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Exit Strategy

Critics' pick
1/6
Photograph: Ryan Bourque
Jerry MacKinnon, Danny Martinez, Lucy Sandy, Paloma Nozicka and Patrick Whalen in Exit Strategy at Jackalope Theatre Company
2/6
Photograph: Ryan Bourque
Danny Martinez and Lucy Sandy in Exit Strategy at Jackalope Theatre Company
3/6
Photograph: Ryan Bourque
Jerry MacKinnon and Patrick Whalen in Exit Strategy at Jackalope Theatre Company
4/6
Photograph: Ryan Bourque
Patrick Whalen, HB Ward, Jerry MacKinnon and Danny Martinez in Exit Strategy at Jackalope Theatre Company
5/6
Photograph: Ryan Bourque
Danny Martinez, Jerry MacKinnon, Paloma Nozicka, HB Ward, Lucy Sandy, Barbara Figgins and Patrick Whalen in Exit Strategy at Jackalope Theatre Company
6/6
Photograph: Ryan Bourque
Lucy Sandy, Patrick Whalen, Jerry MacKinnon, Paloma Nozicka, Danny Martinez, HB Ward and Barbara Figgins in Exit Strategy at Jackalope Theatre Company

Jackalope Theatre Company at Broadway Armory Park. By Ike Holter. Directed by Gus Menary. With ensemble cast. Running time: 1hr 45mins; no intermission.

Theater review by Kris Vire

A fiery new work by a Chicago playwright, set in a teachers’ area of a beleaguered Chicago public high school and concerning itself with the systemic limitations those teachers face in serving their students, has opened on a North Side stage. For the second time in a month.

It speaks to our city’s collective civic anxiety about the problems facing Chicago Public Schools at this cultural moment that two plays fitting that description should hit in such quick succession: First Joe Zarrow’s excellent Principal Principle (a co-production of Stage Left Theatre and Theatre Seven that closes this weekend, but may will return later this year), and now Ike Holter’s equally passionate Exit Strategy at the young, ascendant Jackalope Theatre Company.

Where Principal faces disparate frustrations over educational resources and the merits (or lack thereof) of standardization, Exit Strategy takes on the related concern of school closures. Holter’s piece focuses on a fictional CPS high school in a neighborhood where, as one teacher puts it, “there’s two gangs and a crepe place on the same street.” The play opens on the school’s stammeringly ineffective young assistant principal, Ricky (Patrick Whalen), informing a bullshit-resistant veteran teacher, Pam (Barbara Figgins), that the coming school year will be this school’s last: “Low test scores, unfavorable conditions. Lots of—lots, of lots, of lots of stuff.”

Pam’s reaction propels the action of the play through the rest of the school year, with the demoralized teachers (Danny Martinez, Lucy Sandy, Paloma Nozicka and HB Ward) squabbling over whether to fight or give up. One student, a smart, fervent senior named Donnie (Jerry MacKinnon), tries to take matters into his own hands, leading wishy-washy Ricky to suddenly find a backbone and rally the troops, campaigning as “Team Winning.” But the question remains: What does “winning” look like in a broken system?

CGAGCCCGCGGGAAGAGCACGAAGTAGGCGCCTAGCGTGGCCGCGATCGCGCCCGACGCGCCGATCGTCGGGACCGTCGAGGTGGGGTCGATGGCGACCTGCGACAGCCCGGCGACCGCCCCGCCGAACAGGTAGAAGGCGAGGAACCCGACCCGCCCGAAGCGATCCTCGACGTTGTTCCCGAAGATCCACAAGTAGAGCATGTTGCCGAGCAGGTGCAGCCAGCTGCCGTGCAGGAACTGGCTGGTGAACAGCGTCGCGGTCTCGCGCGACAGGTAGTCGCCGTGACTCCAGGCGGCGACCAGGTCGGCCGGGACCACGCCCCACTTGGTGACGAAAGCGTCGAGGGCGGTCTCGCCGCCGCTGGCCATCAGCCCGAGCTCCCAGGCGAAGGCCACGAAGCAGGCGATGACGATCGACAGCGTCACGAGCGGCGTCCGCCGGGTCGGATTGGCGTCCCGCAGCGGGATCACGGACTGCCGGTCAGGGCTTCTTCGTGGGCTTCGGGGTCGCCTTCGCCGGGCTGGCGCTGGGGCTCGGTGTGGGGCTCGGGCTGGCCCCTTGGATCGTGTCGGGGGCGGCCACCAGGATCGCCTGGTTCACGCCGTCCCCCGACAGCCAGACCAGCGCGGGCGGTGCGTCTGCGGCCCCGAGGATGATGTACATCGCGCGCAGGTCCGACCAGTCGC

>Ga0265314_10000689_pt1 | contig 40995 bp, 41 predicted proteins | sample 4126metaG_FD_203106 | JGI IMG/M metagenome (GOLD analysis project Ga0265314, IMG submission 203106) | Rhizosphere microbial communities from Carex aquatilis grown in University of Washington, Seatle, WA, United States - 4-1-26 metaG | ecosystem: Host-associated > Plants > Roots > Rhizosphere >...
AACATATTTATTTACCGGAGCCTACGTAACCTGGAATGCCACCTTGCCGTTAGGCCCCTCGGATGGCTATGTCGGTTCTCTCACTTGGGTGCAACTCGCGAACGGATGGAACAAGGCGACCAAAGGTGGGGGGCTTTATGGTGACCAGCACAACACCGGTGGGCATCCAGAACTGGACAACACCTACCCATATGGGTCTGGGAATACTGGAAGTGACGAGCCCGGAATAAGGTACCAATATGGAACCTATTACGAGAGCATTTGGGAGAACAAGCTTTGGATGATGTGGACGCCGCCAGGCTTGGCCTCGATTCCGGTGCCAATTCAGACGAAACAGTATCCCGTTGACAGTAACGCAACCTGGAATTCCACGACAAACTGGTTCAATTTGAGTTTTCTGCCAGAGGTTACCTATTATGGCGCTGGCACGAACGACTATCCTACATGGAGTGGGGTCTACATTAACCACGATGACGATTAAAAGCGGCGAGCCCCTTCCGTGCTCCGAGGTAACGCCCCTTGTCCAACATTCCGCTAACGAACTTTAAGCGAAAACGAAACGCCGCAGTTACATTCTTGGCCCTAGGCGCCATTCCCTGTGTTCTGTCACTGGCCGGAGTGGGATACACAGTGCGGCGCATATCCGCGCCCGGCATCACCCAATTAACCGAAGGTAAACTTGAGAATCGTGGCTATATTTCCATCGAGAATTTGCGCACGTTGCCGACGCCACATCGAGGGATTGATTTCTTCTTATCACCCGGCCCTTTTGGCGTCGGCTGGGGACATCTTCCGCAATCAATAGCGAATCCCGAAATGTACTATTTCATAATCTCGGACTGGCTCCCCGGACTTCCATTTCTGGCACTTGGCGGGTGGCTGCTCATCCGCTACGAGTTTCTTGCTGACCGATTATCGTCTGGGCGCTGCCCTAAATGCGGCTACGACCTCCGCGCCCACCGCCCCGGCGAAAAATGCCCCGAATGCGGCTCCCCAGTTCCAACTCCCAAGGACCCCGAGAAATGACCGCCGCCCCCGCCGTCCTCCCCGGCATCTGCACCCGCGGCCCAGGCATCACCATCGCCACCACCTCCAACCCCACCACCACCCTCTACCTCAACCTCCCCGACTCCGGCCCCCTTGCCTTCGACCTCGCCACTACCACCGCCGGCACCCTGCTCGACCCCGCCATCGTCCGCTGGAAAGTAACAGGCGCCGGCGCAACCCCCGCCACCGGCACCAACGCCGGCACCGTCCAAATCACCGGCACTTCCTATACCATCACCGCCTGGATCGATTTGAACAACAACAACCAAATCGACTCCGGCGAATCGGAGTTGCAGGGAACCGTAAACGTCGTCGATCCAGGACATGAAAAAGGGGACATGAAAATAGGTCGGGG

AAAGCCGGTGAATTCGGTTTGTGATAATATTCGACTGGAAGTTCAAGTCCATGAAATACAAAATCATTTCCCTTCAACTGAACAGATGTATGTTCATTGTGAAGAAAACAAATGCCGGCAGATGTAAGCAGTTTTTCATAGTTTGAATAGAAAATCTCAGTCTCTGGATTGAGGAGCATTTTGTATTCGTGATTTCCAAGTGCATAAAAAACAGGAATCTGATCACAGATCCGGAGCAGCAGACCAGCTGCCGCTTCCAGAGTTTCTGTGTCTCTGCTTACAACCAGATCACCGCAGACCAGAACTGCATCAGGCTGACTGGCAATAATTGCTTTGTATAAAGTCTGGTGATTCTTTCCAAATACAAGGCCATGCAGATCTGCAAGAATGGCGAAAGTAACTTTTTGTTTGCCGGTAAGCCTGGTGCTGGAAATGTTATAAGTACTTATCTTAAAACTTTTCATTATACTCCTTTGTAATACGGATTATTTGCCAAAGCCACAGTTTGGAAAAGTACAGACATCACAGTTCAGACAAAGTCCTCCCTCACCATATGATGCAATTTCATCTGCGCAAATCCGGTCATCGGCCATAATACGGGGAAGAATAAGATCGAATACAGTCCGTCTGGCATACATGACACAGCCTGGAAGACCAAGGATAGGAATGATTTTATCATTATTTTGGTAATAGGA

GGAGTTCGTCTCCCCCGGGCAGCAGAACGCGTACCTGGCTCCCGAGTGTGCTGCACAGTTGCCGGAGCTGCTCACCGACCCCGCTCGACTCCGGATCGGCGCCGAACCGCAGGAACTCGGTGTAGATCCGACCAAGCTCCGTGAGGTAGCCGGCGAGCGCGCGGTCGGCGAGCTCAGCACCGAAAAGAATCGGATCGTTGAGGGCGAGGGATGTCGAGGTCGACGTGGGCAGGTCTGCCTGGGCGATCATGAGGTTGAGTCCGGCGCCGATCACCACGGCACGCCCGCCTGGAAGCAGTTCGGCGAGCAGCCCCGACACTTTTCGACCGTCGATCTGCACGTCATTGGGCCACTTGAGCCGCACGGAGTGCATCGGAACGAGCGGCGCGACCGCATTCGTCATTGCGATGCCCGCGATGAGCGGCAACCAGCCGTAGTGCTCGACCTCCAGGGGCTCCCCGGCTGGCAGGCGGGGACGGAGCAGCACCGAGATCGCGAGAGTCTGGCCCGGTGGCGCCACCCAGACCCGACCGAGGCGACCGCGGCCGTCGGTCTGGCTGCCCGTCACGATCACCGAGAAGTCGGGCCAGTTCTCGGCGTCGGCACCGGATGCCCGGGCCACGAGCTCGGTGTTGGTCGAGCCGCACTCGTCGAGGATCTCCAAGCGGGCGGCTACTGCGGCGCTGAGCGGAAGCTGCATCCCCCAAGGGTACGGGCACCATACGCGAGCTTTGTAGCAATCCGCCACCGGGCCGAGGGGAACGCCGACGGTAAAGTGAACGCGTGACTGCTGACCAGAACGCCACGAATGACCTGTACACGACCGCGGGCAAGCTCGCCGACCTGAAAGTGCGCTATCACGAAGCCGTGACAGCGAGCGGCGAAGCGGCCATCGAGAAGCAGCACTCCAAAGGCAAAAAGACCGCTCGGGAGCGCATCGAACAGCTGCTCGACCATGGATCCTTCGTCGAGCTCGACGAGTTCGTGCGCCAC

Holter, also the author of the riot-hearted Stonewall history Hit the Wall (which continues in its current remount at the Greenhouse Theater Center through May 25 and should very much be on your agenda), is at the beginning of what one hopes is a long and prolific career. He has a rollicking, breakneck way with entertaining dialogue and, perhaps even moreso, monologues—though he should be wary of over-relying on breathless rants and reads. Everyone in Exit Strategy is righteously angry, but there’s a Sorkinesque danger of multiple characters all sharing the same linguistic rhythms of Hit the Wall’s mesmerizing drag diva Carson.

But that’s a concern that doesn’t yet overwhelm the bracing, juicy drive of Holter’s smartly structured storytelling, with strikingly current local color—including an allusion to the bitter fight over last year’s demolition of Whittier Elementary’s field house, and even a cutting reference to the amount of agita Chicagoans displayed over the closing of Hot Doug’s compared to the overnight closing of 50 schools.

Gus Menary’s smartly paced production hugs the comic and tragic curves in Holter’s tightly packed plot, and his appealing ensemble sells it with style. Ward is especially good as a grizzled, embittered longtime faculty member who’s lost his love for everything. And Whalen is terrific as the play’s nebbishy heart, masterfully maneuvering through Holter’s parentheticals and administrivial interjections before finding passion and confidence—and then finding they may not be enough for the job.

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